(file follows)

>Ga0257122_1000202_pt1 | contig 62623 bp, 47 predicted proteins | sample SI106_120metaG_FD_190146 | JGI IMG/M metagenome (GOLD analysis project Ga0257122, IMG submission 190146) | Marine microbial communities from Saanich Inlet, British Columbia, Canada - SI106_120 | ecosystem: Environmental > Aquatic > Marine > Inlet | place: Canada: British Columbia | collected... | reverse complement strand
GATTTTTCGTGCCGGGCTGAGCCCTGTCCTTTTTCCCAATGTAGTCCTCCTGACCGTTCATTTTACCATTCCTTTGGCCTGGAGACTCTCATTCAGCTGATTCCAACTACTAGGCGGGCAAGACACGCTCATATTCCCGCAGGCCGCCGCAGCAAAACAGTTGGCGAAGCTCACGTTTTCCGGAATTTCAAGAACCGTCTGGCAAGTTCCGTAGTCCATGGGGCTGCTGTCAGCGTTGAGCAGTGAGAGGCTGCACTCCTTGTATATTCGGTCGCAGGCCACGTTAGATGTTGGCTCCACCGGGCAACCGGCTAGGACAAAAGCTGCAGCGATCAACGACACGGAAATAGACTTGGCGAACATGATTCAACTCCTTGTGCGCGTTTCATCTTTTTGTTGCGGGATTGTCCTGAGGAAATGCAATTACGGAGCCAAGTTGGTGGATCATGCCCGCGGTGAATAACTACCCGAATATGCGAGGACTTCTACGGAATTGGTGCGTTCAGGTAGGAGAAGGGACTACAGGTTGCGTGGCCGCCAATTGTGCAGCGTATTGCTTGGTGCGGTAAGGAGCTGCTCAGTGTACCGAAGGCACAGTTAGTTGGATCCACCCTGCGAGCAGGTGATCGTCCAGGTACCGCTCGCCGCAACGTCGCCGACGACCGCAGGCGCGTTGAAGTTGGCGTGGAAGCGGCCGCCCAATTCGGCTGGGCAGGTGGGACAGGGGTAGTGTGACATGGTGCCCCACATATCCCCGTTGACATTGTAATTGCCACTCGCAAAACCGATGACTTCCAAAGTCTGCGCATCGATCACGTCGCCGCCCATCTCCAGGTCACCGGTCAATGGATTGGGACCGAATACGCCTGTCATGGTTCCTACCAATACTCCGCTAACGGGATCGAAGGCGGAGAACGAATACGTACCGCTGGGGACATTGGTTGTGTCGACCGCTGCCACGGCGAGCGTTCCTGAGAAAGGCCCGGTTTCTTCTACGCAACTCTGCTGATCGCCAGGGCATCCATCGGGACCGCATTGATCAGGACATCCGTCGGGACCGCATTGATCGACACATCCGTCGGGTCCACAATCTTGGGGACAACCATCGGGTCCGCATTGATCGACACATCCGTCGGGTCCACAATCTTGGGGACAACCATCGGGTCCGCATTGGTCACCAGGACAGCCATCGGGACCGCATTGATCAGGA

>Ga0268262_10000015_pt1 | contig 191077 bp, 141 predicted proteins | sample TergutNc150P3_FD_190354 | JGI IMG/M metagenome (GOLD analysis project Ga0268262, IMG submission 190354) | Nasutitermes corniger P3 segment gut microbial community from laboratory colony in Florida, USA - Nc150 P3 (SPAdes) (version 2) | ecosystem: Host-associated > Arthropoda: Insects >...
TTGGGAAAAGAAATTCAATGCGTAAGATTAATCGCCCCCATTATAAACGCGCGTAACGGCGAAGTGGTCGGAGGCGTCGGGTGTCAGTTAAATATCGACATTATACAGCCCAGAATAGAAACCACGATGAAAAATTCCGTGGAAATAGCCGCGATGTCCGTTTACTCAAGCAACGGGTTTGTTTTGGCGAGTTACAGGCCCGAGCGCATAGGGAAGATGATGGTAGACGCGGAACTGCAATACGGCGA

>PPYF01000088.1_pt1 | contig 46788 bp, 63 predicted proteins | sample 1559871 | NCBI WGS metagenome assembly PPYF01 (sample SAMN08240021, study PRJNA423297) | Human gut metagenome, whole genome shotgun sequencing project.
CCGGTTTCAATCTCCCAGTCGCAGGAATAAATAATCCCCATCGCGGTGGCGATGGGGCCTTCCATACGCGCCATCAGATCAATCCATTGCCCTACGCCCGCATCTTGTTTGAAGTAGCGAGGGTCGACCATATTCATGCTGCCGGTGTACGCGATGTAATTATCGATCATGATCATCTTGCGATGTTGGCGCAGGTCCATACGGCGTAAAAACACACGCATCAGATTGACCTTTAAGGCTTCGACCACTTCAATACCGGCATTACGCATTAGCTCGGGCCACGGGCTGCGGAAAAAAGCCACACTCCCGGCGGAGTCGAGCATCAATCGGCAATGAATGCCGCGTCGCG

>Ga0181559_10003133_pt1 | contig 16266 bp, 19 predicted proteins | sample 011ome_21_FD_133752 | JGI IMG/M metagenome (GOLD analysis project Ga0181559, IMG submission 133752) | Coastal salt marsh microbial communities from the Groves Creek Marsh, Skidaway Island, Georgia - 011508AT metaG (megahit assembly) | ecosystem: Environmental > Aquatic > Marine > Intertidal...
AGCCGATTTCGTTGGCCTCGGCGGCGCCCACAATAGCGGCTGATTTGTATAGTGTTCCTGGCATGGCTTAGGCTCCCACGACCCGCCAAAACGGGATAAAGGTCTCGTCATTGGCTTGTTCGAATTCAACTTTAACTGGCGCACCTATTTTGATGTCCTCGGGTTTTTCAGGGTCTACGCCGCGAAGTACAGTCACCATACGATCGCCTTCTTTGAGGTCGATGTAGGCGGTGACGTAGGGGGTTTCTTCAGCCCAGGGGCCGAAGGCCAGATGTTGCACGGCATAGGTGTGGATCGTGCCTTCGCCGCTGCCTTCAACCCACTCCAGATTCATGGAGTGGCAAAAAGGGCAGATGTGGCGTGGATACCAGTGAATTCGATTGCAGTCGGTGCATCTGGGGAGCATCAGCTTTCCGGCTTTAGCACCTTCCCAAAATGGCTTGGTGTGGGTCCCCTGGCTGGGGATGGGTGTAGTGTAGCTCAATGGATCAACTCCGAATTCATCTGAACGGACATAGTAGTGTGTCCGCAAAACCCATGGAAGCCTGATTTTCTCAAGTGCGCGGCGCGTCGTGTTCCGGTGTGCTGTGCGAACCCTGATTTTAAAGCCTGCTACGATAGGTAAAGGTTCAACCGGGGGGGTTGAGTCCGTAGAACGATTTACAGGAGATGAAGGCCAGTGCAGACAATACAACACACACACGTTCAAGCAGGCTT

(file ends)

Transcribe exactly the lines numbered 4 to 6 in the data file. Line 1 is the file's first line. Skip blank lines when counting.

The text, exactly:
TTGGGAAAAGAAATTCAATGCGTAAGATTAATCGCCCCCATTATAAACGCGCGTAACGGCGAAGTGGTCGGAGGCGTCGGGTGTCAGTTAAATATCGACATTATACAGCCCAGAATAGAAACCACGATGAAAAATTCCGTGGAAATAGCCGCGATGTCCGTTTACTCAAGCAACGGGTTTGTTTTGGCGAGTTACAGGCCCGAGCGCATAGGGAAGATGATGGTAGACGCGGAACTGCAATACGGCGA

>PPYF01000088.1_pt1 | contig 46788 bp, 63 predicted proteins | sample 1559871 | NCBI WGS metagenome assembly PPYF01 (sample SAMN08240021, study PRJNA423297) | Human gut metagenome, whole genome shotgun sequencing project.
CCGGTTTCAATCTCCCAGTCGCAGGAATAAATAATCCCCATCGCGGTGGCGATGGGGCCTTCCATACGCGCCATCAGATCAATCCATTGCCCTACGCCCGCATCTTGTTTGAAGTAGCGAGGGTCGACCATATTCATGCTGCCGGTGTACGCGATGTAATTATCGATCATGATCATCTTGCGATGTTGGCGCAGGTCCATACGGCGTAAAAACACACGCATCAGATTGACCTTTAAGGCTTCGACCACTTCAATACCGGCATTACGCATTAGCTCGGGCCACGGGCTGCGGAAAAAAGCCACACTCCCGGCGGAGTCGAGCATCAATCGGCAATGAATGCCGCGTCGCG